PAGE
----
NEWS
August 9, 2013 | By Molly Eichel
THE 2013 EAGLES preseason officially gets underway tomorrow but one recent Philly transplant has more of an insider's view than most. And it ain't Chip Kelly . NBC10's Jacqueline London , who joined the station in March, happens to be married to former NFL player Tony McGee , a tight end who played 11 seasons in the NFL, split among the Cincinnati Bengals, Dallas Cowboys and New York Giants. The couple were married in 2010. London wore a gorgeous Monique Lhuillier silk gown, complete with intricately beaded bodice and "I do" appliqued on the heels of her Jimmy Choo shoes.
NEWS
July 25, 2013
The old saying that there is no such thing as a free lunch didn't stop a number of New Jersey school employees from trying. A troubling recent report by the state comptroller uncovered widespread fraud in lunch programs that the federal government subsidizes to feed needy children. The investigation identified more than 100 people who allegedly lied about their income so that their children could get free or reduced-price meals. Even more egregiously, the culprits or their family members were on public payrolls, and they underreported their incomes by a staggering $13 million to get discounted meals.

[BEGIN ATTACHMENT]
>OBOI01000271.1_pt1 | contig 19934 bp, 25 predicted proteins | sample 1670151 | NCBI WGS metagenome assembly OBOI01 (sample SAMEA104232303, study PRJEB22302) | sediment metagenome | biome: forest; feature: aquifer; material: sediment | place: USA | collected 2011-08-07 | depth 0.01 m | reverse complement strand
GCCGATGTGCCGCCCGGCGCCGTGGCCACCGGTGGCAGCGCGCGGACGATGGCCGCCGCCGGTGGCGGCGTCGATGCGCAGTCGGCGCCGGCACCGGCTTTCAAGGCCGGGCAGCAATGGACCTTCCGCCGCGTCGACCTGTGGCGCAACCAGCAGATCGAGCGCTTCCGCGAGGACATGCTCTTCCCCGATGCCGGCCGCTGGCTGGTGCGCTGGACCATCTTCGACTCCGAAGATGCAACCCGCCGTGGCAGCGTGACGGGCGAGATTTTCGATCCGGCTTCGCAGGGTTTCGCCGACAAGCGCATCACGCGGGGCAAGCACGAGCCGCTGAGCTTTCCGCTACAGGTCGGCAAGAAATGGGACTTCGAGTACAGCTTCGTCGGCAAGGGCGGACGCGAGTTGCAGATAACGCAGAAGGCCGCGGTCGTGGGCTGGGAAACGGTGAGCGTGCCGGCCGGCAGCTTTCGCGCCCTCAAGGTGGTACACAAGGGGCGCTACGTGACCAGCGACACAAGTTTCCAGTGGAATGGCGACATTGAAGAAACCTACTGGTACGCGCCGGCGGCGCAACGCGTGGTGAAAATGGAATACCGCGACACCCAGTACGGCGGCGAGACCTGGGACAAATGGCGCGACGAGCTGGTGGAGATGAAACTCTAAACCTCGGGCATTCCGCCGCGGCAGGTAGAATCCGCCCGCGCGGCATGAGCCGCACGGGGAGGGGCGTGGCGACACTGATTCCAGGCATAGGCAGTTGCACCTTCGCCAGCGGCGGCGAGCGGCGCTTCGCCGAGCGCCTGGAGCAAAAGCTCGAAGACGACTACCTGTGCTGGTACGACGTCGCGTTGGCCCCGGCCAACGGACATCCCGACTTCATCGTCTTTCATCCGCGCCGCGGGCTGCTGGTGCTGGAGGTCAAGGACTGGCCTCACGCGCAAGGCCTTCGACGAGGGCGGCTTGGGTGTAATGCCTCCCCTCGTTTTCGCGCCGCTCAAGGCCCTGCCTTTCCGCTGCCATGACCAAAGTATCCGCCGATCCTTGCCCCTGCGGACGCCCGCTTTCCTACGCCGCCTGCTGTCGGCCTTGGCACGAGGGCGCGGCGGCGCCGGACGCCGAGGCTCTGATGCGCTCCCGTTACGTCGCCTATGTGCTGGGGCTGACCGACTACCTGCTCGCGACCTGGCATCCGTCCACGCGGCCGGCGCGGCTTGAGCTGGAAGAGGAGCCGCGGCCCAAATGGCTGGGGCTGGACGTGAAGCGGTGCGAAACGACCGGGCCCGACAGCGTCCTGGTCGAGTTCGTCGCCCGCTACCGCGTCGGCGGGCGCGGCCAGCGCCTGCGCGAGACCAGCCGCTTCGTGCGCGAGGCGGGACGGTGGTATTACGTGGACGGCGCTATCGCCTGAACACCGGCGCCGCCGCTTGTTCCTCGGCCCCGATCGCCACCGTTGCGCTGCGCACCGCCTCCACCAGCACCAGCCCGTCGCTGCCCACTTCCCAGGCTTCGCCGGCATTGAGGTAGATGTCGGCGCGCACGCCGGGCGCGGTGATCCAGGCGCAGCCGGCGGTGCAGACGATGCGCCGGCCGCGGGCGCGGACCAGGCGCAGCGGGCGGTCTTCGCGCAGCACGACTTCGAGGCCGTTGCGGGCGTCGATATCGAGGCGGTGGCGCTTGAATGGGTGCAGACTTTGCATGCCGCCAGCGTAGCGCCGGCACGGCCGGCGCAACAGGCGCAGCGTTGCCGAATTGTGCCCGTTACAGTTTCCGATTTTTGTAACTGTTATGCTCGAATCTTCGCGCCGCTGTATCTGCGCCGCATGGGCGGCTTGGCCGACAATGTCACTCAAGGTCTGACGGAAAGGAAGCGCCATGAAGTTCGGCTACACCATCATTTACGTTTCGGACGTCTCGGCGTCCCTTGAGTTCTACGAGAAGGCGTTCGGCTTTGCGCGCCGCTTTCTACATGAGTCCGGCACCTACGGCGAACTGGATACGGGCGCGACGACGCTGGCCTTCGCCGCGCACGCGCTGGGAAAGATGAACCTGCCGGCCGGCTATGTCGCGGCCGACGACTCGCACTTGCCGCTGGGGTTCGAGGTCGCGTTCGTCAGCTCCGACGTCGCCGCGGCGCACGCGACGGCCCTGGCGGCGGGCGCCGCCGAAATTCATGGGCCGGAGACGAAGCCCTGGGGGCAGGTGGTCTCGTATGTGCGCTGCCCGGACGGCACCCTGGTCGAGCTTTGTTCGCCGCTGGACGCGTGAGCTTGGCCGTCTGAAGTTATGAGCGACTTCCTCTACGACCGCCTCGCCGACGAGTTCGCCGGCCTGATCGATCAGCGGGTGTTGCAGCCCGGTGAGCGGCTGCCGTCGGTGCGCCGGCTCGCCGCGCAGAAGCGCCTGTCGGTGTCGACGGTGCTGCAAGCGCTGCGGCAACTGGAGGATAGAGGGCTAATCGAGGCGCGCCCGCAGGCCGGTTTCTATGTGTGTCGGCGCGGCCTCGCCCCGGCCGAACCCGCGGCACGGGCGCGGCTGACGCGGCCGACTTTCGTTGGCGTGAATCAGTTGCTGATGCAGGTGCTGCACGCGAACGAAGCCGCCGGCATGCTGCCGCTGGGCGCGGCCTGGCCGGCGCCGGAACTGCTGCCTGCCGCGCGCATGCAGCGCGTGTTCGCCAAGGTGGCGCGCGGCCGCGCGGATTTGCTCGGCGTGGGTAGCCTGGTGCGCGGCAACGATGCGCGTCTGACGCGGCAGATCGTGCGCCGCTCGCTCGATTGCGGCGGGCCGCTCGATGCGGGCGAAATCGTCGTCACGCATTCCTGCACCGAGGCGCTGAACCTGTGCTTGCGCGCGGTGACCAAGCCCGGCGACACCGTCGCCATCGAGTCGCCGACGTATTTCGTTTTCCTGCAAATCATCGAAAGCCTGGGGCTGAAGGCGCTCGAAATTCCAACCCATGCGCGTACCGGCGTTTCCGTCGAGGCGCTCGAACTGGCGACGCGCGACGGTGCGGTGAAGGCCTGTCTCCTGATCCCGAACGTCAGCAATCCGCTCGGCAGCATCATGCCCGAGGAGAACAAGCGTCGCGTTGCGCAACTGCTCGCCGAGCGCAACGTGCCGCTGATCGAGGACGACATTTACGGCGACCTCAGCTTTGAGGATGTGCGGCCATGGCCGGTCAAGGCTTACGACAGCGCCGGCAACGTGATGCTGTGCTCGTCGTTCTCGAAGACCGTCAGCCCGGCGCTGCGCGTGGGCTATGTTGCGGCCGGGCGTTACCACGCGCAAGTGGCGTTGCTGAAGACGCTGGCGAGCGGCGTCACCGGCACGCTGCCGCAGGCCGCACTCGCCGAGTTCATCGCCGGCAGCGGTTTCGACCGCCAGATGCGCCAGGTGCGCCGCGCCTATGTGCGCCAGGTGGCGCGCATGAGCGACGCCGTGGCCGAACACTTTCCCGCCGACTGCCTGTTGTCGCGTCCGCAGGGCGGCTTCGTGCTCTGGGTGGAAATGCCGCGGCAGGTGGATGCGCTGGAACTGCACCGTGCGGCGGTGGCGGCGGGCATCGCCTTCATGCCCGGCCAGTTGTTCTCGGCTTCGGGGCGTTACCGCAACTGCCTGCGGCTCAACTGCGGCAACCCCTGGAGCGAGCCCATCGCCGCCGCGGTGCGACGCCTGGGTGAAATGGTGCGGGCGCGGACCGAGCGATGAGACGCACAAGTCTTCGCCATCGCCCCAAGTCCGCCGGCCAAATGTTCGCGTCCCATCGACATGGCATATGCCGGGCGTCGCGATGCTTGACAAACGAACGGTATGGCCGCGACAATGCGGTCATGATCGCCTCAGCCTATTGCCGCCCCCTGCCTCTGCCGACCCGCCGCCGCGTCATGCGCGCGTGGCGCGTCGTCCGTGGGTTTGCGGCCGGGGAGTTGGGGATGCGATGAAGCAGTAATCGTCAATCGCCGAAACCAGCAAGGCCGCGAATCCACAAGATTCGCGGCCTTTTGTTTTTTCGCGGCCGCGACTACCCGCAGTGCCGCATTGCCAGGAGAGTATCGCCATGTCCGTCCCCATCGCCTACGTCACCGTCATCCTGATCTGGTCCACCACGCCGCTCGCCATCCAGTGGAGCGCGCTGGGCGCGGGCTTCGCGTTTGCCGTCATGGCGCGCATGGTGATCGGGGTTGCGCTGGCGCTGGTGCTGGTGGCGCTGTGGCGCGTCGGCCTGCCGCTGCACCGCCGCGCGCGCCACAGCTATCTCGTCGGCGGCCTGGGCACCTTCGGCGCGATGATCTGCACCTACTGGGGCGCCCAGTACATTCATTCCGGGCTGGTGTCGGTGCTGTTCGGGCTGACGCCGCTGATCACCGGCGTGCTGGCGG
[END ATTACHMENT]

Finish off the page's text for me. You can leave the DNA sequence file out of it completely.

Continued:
NEWS
July 23, 2013 | By Kartikay Mehrotra and Bibhudatta Pradhan, BLOOMBERG
The source of poison that killed 23 schoolchildren last week in the Indian state of Bihar was the vessel storing cooking oil used to prepare their lunch, an official said, citing a forensic report released Saturday. Monocrotophos, a highly toxic organophosphate insecticide, was found in the oil container, the food, and the utensil in which it was cooked, R. Lakshmanan, who runs the mid-day meals program in the state, said in a telephone interview. The chemical, which the United States stopped using in 1988, according to the Extension Toxicology Network website.
NEWS
July 21, 2013 | By Alfred Lubrano, Inquirer Staff Writer
At 11:15 on a Monday morning, four children under age 8 quietly walked up to Andrea Cooper-Chamberlain's house in Darby Borough to eat. An unpaid neighborhood do-gooder, Cooper-Chamberlain distributes free lunch every day at noon during the summer, when school lunches are unavailable. "I can't serve till 12, sweetheart," she told the oldest boy, who displayed the unmistakable demeanor of a hungry child: expectant, quiet, attentive. He wordlessly turned and led the others away.